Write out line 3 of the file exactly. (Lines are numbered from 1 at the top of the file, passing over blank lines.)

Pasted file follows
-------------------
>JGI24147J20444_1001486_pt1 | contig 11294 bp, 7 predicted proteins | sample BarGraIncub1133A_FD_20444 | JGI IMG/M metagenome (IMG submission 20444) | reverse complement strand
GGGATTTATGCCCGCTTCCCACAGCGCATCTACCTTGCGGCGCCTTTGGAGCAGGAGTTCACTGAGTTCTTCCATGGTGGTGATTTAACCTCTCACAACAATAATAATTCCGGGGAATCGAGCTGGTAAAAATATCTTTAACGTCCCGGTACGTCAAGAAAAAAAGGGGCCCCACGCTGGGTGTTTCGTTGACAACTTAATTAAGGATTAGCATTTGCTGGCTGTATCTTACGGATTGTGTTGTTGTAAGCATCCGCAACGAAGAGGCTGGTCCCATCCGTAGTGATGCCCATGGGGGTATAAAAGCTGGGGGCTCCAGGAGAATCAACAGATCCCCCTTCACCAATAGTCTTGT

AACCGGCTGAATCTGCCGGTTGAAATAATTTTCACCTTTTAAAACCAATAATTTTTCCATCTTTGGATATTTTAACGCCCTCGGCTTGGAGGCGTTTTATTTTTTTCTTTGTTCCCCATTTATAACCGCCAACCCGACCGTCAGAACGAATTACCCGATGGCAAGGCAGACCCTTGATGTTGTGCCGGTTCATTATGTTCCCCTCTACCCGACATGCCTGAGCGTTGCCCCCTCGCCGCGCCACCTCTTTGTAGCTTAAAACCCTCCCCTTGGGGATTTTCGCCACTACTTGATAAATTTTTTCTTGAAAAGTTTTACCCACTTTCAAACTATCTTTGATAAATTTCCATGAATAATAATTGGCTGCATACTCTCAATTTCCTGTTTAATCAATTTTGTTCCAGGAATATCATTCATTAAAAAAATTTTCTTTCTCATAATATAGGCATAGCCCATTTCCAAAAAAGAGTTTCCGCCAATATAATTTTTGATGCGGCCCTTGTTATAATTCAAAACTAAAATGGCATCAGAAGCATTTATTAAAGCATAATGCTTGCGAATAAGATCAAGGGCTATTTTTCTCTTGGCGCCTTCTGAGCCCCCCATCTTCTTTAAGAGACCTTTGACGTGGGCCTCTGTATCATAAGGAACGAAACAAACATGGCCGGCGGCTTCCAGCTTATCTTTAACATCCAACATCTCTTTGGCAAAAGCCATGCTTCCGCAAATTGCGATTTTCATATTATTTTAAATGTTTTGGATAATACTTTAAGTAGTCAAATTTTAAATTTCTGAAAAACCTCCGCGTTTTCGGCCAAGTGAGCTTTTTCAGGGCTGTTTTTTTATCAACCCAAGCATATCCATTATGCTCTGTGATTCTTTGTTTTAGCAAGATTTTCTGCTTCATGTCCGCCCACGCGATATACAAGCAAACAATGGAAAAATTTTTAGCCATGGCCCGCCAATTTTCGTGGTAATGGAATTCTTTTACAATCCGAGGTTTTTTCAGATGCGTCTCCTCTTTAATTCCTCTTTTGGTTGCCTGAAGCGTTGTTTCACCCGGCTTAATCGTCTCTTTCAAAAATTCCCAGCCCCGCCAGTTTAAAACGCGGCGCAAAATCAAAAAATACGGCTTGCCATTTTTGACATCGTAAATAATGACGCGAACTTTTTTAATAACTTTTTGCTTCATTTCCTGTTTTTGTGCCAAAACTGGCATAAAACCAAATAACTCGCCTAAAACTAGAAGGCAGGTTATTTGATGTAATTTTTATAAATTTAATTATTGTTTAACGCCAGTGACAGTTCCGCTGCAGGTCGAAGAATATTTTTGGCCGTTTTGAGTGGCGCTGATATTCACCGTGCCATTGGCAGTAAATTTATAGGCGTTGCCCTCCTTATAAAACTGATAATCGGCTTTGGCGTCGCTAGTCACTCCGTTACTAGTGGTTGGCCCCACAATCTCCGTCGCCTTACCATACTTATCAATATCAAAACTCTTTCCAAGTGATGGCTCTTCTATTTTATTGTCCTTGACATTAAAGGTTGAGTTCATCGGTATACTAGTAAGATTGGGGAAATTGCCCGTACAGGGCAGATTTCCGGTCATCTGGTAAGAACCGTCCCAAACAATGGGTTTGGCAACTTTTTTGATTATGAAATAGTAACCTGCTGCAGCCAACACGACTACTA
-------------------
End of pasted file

AACCGGCTGAATCTGCCGGTTGAAATAATTTTCACCTTTTAAAACCAATAATTTTTCCATCTTTGGATATTTTAACGCCCTCGGCTTGGAGGCGTTTTATTTTTTTCTTTGTTCCCCATTTATAACCGCCAACCCGACCGTCAGAACGAATTACCCGATGGCAAGGCAGACCCTTGATGTTGTGCCGGTTCATTATGTTCCCCTCTACCCGACATGCCTGAGCGTTGCCCCCTCGCCGCGCCACCTCTTTGTAGCTTAAAACCCTCCCCTTGGGGATTTTCGCCACTACTTGATAAATTTTTTCTTGAAAAGTTTTACCCACTTTCAAACTATCTTTGATAAATTTCCATGAATAATAATTGGCTGCATACTCTCAATTTCCTGTTTAATCAATTTTGTTCCAGGAATATCATTCATTAAAAAAATTTTCTTTCTCATAATATAGGCATAGCCCATTTCCAAAAAAGAGTTTCCGCCAATATAATTTTTGATGCGGCCCTTGTTATAATTCAAAACTAAAATGGCATCAGAAGCATTTATTAAAGCATAATGCTTGCGAATAAGATCAAGGGCTATTTTTCTCTTGGCGCCTTCTGAGCCCCCCATCTTCTTTAAGAGACCTTTGACGTGGGCCTCTGTATCATAAGGAACGAAACAAACATGGCCGGCGGCTTCCAGCTTATCTTTAACATCCAACATCTCTTTGGCAAAAGCCATGCTTCCGCAAATTGCGATTTTCATATTATTTTAAATGTTTTGGATAATACTTTAAGTAGTCAAATTTTAAATTTCTGAAAAACCTCCGCGTTTTCGGCCAAGTGAGCTTTTTCAGGGCTGTTTTTTTATCAACCCAAGCATATCCATTATGCTCTGTGATTCTTTGTTTTAGCAAGATTTTCTGCTTCATGTCCGCCCACGCGATATACAAGCAAACAATGGAAAAATTTTTAGCCATGGCCCGCCAATTTTCGTGGTAATGGAATTCTTTTACAATCCGAGGTTTTTTCAGATGCGTCTCCTCTTTAATTCCTCTTTTGGTTGCCTGAAGCGTTGTTTCACCCGGCTTAATCGTCTCTTTCAAAAATTCCCAGCCCCGCCAGTTTAAAACGCGGCGCAAAATCAAAAAATACGGCTTGCCATTTTTGACATCGTAAATAATGACGCGAACTTTTTTAATAACTTTTTGCTTCATTTCCTGTTTTTGTGCCAAAACTGGCATAAAACCAAATAACTCGCCTAAAACTAGAAGGCAGGTTATTTGATGTAATTTTTATAAATTTAATTATTGTTTAACGCCAGTGACAGTTCCGCTGCAGGTCGAAGAATATTTTTGGCCGTTTTGAGTGGCGCTGATATTCACCGTGCCATTGGCAGTAAATTTATAGGCGTTGCCCTCCTTATAAAACTGATAATCGGCTTTGGCGTCGCTAGTCACTCCGTTACTAGTGGTTGGCCCCACAATCTCCGTCGCCTTACCATACTTATCAATATCAAAACTCTTTCCAAGTGATGGCTCTTCTATTTTATTGTCCTTGACATTAAAGGTTGAGTTCATCGGTATACTAGTAAGATTGGGGAAATTGCCCGTACAGGGCAGATTTCCGGTCATCTGGTAAGAACCGTCCCAAACAATGGGTTTGGCAACTTTTTTGATTATGAAATAGTAACCTGCTGCAGCCAACACGACTACTA